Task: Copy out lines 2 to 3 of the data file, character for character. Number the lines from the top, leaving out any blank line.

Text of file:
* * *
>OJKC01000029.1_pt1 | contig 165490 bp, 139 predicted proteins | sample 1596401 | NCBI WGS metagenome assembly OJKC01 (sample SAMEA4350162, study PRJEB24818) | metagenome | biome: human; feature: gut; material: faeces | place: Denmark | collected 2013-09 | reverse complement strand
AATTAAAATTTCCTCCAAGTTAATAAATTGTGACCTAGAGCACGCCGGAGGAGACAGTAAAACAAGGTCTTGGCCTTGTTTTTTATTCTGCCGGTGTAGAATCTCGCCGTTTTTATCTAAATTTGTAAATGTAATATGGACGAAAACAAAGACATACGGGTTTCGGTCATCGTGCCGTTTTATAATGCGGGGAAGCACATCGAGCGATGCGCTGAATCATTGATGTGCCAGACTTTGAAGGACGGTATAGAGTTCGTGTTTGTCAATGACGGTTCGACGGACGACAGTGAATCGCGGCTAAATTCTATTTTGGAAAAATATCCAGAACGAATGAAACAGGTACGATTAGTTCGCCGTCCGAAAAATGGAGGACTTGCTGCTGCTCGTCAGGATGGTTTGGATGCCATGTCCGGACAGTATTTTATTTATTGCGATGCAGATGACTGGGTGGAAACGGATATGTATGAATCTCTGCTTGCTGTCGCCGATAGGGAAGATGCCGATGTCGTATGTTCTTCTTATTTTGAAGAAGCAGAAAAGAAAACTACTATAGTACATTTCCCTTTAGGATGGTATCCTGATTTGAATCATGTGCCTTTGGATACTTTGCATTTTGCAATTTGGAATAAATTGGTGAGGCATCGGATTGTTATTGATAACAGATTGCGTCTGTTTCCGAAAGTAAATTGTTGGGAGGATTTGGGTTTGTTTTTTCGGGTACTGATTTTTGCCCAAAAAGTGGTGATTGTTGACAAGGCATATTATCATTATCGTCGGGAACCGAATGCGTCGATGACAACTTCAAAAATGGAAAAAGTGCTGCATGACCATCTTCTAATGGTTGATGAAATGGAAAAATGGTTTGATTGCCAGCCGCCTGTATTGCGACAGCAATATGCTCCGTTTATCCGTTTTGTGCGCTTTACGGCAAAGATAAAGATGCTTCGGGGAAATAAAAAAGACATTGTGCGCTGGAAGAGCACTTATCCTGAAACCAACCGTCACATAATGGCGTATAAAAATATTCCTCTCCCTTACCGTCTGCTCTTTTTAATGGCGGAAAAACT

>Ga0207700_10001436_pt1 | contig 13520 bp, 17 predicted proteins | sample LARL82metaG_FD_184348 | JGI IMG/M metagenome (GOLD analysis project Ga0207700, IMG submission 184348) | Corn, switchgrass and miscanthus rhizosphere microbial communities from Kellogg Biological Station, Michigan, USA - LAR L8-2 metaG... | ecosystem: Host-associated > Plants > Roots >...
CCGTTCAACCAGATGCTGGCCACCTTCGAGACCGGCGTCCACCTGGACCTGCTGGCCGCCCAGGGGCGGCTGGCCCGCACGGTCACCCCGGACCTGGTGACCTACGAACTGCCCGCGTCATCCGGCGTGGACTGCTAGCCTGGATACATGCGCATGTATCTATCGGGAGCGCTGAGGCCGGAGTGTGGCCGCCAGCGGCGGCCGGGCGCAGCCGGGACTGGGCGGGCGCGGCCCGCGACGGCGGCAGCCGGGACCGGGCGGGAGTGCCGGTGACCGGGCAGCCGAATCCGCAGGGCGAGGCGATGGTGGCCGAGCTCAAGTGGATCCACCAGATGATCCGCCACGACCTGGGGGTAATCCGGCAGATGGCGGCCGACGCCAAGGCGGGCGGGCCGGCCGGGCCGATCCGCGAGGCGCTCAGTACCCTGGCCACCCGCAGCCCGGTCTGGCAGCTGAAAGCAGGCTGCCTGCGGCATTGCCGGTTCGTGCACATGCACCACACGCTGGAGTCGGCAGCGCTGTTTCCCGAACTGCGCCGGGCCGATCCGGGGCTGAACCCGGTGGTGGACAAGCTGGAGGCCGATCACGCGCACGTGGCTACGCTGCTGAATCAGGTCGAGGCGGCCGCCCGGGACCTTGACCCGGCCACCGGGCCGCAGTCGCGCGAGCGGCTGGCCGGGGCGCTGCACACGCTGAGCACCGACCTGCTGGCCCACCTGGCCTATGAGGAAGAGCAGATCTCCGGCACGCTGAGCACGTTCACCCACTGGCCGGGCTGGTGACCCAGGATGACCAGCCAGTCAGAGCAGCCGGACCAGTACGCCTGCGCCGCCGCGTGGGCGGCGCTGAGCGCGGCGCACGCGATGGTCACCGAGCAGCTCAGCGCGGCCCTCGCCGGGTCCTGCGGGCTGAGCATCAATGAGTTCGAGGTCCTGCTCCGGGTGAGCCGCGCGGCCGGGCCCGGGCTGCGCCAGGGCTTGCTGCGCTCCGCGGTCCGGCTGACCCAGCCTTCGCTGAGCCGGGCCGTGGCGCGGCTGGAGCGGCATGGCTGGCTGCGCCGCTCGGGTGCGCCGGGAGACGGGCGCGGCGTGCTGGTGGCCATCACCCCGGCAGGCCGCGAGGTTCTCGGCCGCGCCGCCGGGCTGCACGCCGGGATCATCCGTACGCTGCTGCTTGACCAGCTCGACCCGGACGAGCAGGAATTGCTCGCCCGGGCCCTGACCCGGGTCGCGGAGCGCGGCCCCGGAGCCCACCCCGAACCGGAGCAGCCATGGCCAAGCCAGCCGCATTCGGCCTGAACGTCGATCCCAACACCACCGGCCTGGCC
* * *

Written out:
AATTAAAATTTCCTCCAAGTTAATAAATTGTGACCTAGAGCACGCCGGAGGAGACAGTAAAACAAGGTCTTGGCCTTGTTTTTTATTCTGCCGGTGTAGAATCTCGCCGTTTTTATCTAAATTTGTAAATGTAATATGGACGAAAACAAAGACATACGGGTTTCGGTCATCGTGCCGTTTTATAATGCGGGGAAGCACATCGAGCGATGCGCTGAATCATTGATGTGCCAGACTTTGAAGGACGGTATAGAGTTCGTGTTTGTCAATGACGGTTCGACGGACGACAGTGAATCGCGGCTAAATTCTATTTTGGAAAAATATCCAGAACGAATGAAACAGGTACGATTAGTTCGCCGTCCGAAAAATGGAGGACTTGCTGCTGCTCGTCAGGATGGTTTGGATGCCATGTCCGGACAGTATTTTATTTATTGCGATGCAGATGACTGGGTGGAAACGGATATGTATGAATCTCTGCTTGCTGTCGCCGATAGGGAAGATGCCGATGTCGTATGTTCTTCTTATTTTGAAGAAGCAGAAAAGAAAACTACTATAGTACATTTCCCTTTAGGATGGTATCCTGATTTGAATCATGTGCCTTTGGATACTTTGCATTTTGCAATTTGGAATAAATTGGTGAGGCATCGGATTGTTATTGATAACAGATTGCGTCTGTTTCCGAAAGTAAATTGTTGGGAGGATTTGGGTTTGTTTTTTCGGGTACTGATTTTTGCCCAAAAAGTGGTGATTGTTGACAAGGCATATTATCATTATCGTCGGGAACCGAATGCGTCGATGACAACTTCAAAAATGGAAAAAGTGCTGCATGACCATCTTCTAATGGTTGATGAAATGGAAAAATGGTTTGATTGCCAGCCGCCTGTATTGCGACAGCAATATGCTCCGTTTATCCGTTTTGTGCGCTTTACGGCAAAGATAAAGATGCTTCGGGGAAATAAAAAAGACATTGTGCGCTGGAAGAGCACTTATCCTGAAACCAACCGTCACATAATGGCGTATAAAAATATTCCTCTCCCTTACCGTCTGCTCTTTTTAATGGCGGAAAAACT

>Ga0207700_10001436_pt1 | contig 13520 bp, 17 predicted proteins | sample LARL82metaG_FD_184348 | JGI IMG/M metagenome (GOLD analysis project Ga0207700, IMG submission 184348) | Corn, switchgrass and miscanthus rhizosphere microbial communities from Kellogg Biological Station, Michigan, USA - LAR L8-2 metaG... | ecosystem: Host-associated > Plants > Roots >...